Written by garycrockett

May 23rd, 2012 at 1:56 am

Posted in 1960s

Paper bikinis?


Came across this great 60s advert here. Maybe right, maybe wrong, not sure. Tracy looks pretty nervous as the first couple of shories froth around her waist and her absorbant swimmers start swelling, just like those ‘transpiration’ experiments in year 7 science, wondering what’s she’s gonna be left with in a few minutes – no doubt a soggy and tattered film of printed paper delaminating about her privates…oh well there’s another pair in the bucket Trace.

Written by garycrockett

March 1st, 2012 at 12:57 pm

Posted in 1960s

Valentin Sowada, Bondi Beach early 1960s

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photo courtesy Valentin Sowada, many thanks to Karin Sowada

As Valentin put it…from the Swiss Alps to Bondi Beach. Having arrived in Sydney in 1956, from his home town of Lausanne, by way of North Africa, Paris, India and East Asia, followed by a stint working in the Snowys before finally settling down in Tamarama in 1962, Swiss wanderer and photographer Valentin Sowada was eager to absorb what he regarded as Sydney’s very non-European qualities.

Here’s one of Valentin’s photos showing the great sandy patchwork of cultures and characters around early 60s Bondi. I’m wondering if the leopard print boardies and biblical tats on this bonafide greaser would have raised a few eyebrows.

Congratulations to Valentin, who turned 80 the other day, for your fantastic photos, your work with Qantas and other local magazines and more recently, your contribution of several photos in Surf City.

Written by garycrockett

February 28th, 2012 at 4:02 am

Posted in 1960s

Bennett V-bottom 1968

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WE WANT YOUR HELP… pretty sure someone out there will be able to help Norm with info on the likely shaper of his ripper Bennett v-bottom. There’s a number 5880 printed at the base of the fin. Perhaps there’s a sales or stock register on hand at Bennetts from this period…? Either email the author or post a comment on the blog.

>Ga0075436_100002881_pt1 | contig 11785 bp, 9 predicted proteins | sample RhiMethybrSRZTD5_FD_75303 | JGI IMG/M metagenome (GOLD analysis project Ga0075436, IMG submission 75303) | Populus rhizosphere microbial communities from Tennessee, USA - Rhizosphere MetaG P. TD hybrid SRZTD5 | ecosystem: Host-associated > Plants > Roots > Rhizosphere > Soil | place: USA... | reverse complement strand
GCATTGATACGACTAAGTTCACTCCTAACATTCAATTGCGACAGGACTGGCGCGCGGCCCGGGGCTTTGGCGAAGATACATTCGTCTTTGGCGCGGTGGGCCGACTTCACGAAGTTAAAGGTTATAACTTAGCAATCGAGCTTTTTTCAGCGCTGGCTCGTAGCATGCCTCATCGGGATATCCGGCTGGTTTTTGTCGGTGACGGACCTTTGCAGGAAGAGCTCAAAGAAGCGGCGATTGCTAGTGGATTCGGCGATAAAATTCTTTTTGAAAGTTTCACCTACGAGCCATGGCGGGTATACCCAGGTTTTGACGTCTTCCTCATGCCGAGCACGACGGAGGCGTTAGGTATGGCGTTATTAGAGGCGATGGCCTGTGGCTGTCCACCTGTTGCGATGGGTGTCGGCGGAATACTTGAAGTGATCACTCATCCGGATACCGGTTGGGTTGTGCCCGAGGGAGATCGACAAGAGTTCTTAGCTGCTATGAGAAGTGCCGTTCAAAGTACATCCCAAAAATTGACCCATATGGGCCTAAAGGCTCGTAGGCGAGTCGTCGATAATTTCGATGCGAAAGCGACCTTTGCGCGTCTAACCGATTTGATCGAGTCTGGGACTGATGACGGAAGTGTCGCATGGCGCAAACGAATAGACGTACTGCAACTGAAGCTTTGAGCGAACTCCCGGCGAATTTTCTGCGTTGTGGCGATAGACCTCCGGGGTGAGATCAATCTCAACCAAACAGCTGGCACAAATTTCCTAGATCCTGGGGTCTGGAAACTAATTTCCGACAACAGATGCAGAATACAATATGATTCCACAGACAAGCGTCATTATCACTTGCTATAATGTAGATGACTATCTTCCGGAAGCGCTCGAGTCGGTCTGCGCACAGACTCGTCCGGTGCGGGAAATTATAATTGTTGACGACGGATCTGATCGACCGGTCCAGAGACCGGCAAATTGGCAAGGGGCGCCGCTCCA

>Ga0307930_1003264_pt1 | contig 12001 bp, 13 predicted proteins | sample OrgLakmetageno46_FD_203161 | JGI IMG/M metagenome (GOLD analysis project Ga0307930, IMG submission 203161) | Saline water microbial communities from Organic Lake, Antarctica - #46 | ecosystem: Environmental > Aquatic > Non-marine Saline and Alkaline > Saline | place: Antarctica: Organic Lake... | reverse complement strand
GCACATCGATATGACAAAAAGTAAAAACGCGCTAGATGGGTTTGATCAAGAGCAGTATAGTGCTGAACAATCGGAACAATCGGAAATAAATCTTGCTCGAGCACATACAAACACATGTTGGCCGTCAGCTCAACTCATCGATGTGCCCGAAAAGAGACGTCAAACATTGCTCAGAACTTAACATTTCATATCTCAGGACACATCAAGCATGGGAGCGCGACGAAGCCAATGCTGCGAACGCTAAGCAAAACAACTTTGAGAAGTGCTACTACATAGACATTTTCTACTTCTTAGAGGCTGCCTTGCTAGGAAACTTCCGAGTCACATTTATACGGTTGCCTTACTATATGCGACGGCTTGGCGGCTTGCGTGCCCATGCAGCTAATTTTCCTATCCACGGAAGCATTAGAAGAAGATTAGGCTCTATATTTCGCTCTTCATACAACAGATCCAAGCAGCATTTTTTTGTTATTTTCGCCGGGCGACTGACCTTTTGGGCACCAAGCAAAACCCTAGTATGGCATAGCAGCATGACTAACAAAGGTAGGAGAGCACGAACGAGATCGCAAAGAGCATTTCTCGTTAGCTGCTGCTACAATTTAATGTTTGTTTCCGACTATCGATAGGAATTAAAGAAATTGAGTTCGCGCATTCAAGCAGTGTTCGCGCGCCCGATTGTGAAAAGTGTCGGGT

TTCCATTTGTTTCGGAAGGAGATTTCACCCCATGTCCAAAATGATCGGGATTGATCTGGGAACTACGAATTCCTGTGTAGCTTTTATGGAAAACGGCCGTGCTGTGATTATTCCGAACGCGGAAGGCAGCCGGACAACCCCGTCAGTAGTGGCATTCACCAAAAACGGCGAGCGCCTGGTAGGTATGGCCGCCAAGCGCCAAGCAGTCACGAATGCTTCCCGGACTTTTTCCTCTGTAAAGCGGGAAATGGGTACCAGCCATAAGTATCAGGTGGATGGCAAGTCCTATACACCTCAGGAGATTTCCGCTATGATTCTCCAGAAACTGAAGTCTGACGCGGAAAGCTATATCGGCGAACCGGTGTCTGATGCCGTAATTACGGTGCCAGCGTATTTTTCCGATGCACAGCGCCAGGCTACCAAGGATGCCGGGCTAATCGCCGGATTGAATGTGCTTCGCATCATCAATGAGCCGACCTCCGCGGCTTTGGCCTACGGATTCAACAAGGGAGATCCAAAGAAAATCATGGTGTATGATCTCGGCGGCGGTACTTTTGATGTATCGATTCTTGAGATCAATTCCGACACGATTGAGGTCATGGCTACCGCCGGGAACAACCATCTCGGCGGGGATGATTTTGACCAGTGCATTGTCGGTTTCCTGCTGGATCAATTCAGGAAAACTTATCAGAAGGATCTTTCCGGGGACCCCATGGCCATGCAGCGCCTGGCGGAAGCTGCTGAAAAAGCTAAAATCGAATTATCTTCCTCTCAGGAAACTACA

Hi Gary – Spoke last week at the museum; you mentioned you may be able to help with the age and the shaper of my surf board. As mentioned the build number at the base of the fin is 5880. I brought it second hand in 1968. Regards Norm

Written by garycrockett

February 15th, 2012 at 2:25 am

World surfing contest, Manly

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MANLY 2012

photo Gary Crockett

Crowds hit North Steyne yesterday for the first weekend of the inaugural Australian Open of Surfing, and the return of big money stadium-style surf contests to Sydney after more than 2 decades. A few minutes after this shot was taken an approaching electrical storm forced organisers to empty the crowded stands and the nearby skate bowl.

MANLY 1964

centre spread photo Ron Perrott [American] Surfer September 1964

The first official international contest of surfers took place on Manly’s North Steyne, in May 1964. Some said it was 65,000 people on the beach, although this aerial shot taken of the big event by Ron Perrott for American Surfer magazine shows a smaller crowd. The photo caption reads… In a helicopter view of the World Contest, surfer-photographer Ron Perrott captures the colour of the spectacle. The crowd on the beach watches participants (left, center), while surfers on the right work out in the “free surf” area.

Written by garycrockett

February 13th, 2012 at 5:18 am

Posted in 1960s,exhibition